Malletball, though it was invented at the National Croquet Center several years ago to help promote croquet, was a revelation to many of the non-local players. A few considered the oversized equipment excessive, but most played the game with relish. Several couples ended up buying their own sets - for croquet on their farm in Virginia, or for "toequet" (kicked instead of malleted) with their grandchildren. Two one-lawn clubs, including a nearby club at the Village of Golf, bought sets to augment their playing capacity on lands adjacent to their court - and to help draw attention and publicity to their clubs.
As the guy who developed this game at the National Croquet Center in partnership with Denny Ridgway - the inventor of Toequet - I would be the first to advocate producing the Croquet Circus annually. And partly as a consequence of this event, I am planning with Don Oakley, owner/manager of Oakley Woods, who distributes the equipment for Toequet and Malletball, the first WORLD CHAMPIONSHIP for these supersized wicket games. We hope to produce it in Palm Beach County, focused on the Center but with games offsite in wide-open county park spaces, sometimes in 2008.
The Skills Station is weighted for high handicaps
The Skills Station tested players in four different shots, including wicket shooting as well as long lags to specific circular targets - one a single-ball shot and the other a rush. A perfect score in the skills station would be 30 points. As an equalizer, each player was given a bonus of twice their handicap to add to the basic score. So a 10-handicap player who scored 20 points in the Skills Station would actually win 40 points.
How the players rated the Circus
"The Skills Stations were great, no partner, just a contest for all those shots we all need to learn to do to improve our game....
"In American Rules, changing partners was good. We never played with the same partner more than two games in a row.
"Malletball was a revelation. Even though the wind took away some of the balls on the fast courts, it was interesting to have to play over sidewalks and around hedges and on different types of grass and terrain. And the rules are pretty much the same as for Golf Croquet, so learning it was a snap. I can see teaching my grandchildren to play croquet with the big-ball equipment and giant wickets."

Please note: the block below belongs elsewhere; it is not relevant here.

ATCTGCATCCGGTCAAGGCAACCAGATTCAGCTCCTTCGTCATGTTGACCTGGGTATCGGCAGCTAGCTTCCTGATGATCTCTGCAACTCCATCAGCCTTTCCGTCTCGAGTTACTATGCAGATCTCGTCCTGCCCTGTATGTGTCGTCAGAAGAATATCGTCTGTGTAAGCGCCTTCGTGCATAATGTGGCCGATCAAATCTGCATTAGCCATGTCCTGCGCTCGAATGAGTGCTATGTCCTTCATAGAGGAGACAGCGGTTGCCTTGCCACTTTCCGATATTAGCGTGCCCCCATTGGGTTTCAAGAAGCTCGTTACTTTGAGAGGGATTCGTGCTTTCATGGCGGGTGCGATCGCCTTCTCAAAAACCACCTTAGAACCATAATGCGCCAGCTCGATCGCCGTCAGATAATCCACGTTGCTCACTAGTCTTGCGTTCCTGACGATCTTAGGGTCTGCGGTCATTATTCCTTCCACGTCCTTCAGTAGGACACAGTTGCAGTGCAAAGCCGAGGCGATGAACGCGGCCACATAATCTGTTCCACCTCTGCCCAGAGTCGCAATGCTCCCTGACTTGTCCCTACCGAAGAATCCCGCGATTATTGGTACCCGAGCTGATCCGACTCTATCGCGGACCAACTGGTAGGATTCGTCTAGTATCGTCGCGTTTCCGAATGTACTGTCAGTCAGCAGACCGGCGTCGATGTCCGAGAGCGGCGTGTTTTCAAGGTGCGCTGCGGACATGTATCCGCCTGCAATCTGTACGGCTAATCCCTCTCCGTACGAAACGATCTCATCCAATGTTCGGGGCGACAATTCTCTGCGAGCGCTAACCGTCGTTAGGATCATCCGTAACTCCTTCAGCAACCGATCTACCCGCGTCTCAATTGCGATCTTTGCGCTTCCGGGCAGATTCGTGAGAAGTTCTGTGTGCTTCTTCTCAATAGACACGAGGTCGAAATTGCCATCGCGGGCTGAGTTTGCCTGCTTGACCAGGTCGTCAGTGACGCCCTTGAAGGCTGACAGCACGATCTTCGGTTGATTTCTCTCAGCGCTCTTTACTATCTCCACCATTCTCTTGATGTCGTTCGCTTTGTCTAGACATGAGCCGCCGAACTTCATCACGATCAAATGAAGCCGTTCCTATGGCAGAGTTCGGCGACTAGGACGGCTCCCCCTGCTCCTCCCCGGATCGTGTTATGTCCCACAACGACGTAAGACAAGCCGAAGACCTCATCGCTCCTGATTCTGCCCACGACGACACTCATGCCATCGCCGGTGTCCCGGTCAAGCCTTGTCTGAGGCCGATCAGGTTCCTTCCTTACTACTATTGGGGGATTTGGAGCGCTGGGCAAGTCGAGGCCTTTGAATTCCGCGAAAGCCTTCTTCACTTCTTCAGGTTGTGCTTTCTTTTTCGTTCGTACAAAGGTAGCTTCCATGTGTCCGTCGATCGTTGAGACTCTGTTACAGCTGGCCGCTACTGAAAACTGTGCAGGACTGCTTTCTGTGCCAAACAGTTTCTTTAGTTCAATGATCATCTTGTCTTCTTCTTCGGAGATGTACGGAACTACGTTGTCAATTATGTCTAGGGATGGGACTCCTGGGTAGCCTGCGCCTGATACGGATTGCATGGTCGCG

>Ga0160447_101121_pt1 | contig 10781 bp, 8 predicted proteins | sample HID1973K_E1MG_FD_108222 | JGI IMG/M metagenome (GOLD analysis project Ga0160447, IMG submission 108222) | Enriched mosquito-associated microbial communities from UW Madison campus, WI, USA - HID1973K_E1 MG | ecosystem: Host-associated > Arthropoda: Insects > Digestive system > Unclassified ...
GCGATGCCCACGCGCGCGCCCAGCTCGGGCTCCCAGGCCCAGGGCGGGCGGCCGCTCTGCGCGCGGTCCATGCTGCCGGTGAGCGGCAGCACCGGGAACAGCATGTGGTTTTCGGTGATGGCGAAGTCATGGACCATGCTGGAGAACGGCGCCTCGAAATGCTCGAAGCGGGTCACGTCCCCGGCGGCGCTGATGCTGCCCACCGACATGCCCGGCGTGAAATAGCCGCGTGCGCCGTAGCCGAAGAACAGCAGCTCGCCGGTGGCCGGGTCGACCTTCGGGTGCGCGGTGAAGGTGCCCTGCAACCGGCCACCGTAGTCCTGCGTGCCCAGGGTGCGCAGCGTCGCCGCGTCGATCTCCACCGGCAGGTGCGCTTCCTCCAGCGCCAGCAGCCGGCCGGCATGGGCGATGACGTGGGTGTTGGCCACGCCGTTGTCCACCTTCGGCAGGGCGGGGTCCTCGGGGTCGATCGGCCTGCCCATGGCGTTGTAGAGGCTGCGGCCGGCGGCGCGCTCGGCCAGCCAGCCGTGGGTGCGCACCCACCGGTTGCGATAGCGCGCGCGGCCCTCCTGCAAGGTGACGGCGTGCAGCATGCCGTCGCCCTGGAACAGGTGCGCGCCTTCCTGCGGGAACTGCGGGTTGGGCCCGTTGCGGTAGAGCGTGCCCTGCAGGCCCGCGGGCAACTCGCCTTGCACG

Gerry will play a Circus event next year, and she's pretty sure a lot more people will want to do that, too.
We end with an answer to a well-worn question
Croquet organizers are constantly speculating about the problem of getting and keeping new players. The Croquet Circus offers a provisional answer, a fresh solution. The growing popularity of Golf Croquet to introduce the sport is certainly a positive development, but it has not produced a revolution in the sport; Golf Croquet is typically played as intensely and solemnly as the MacRobertson Shield International Teams!
For big clubs with plenty of courtspace for innovation, many elements of the Croquet Circus could be a big hit for novice players and a good draw for expanded membership, not even to speak of the press. Newspaper writers and editors love novelty above all else. They already know everything, and they've published it twice. Give them something new, different, and special, and they'll beat a path to your door. All you have to do is call and say you're having the first-ever Croquet Circus at your club, and let them know they'll see things they've never seen before, and they'll come, and they'll send a photographer.
For small clubs with limited regulation court space but with adjoining open space, supersized Malletball and/or Toequet could spark greater activity and enthusiasm for croquet and its variants.
Any organizer who genuinely wants more people to play croquet would do well to consider the desires of that neglected two-thirds: the novices and social members who never play in conventional tournaments.
Colbert suggests that you give them a Croquet Circus. On present evidence, I'd have to agree.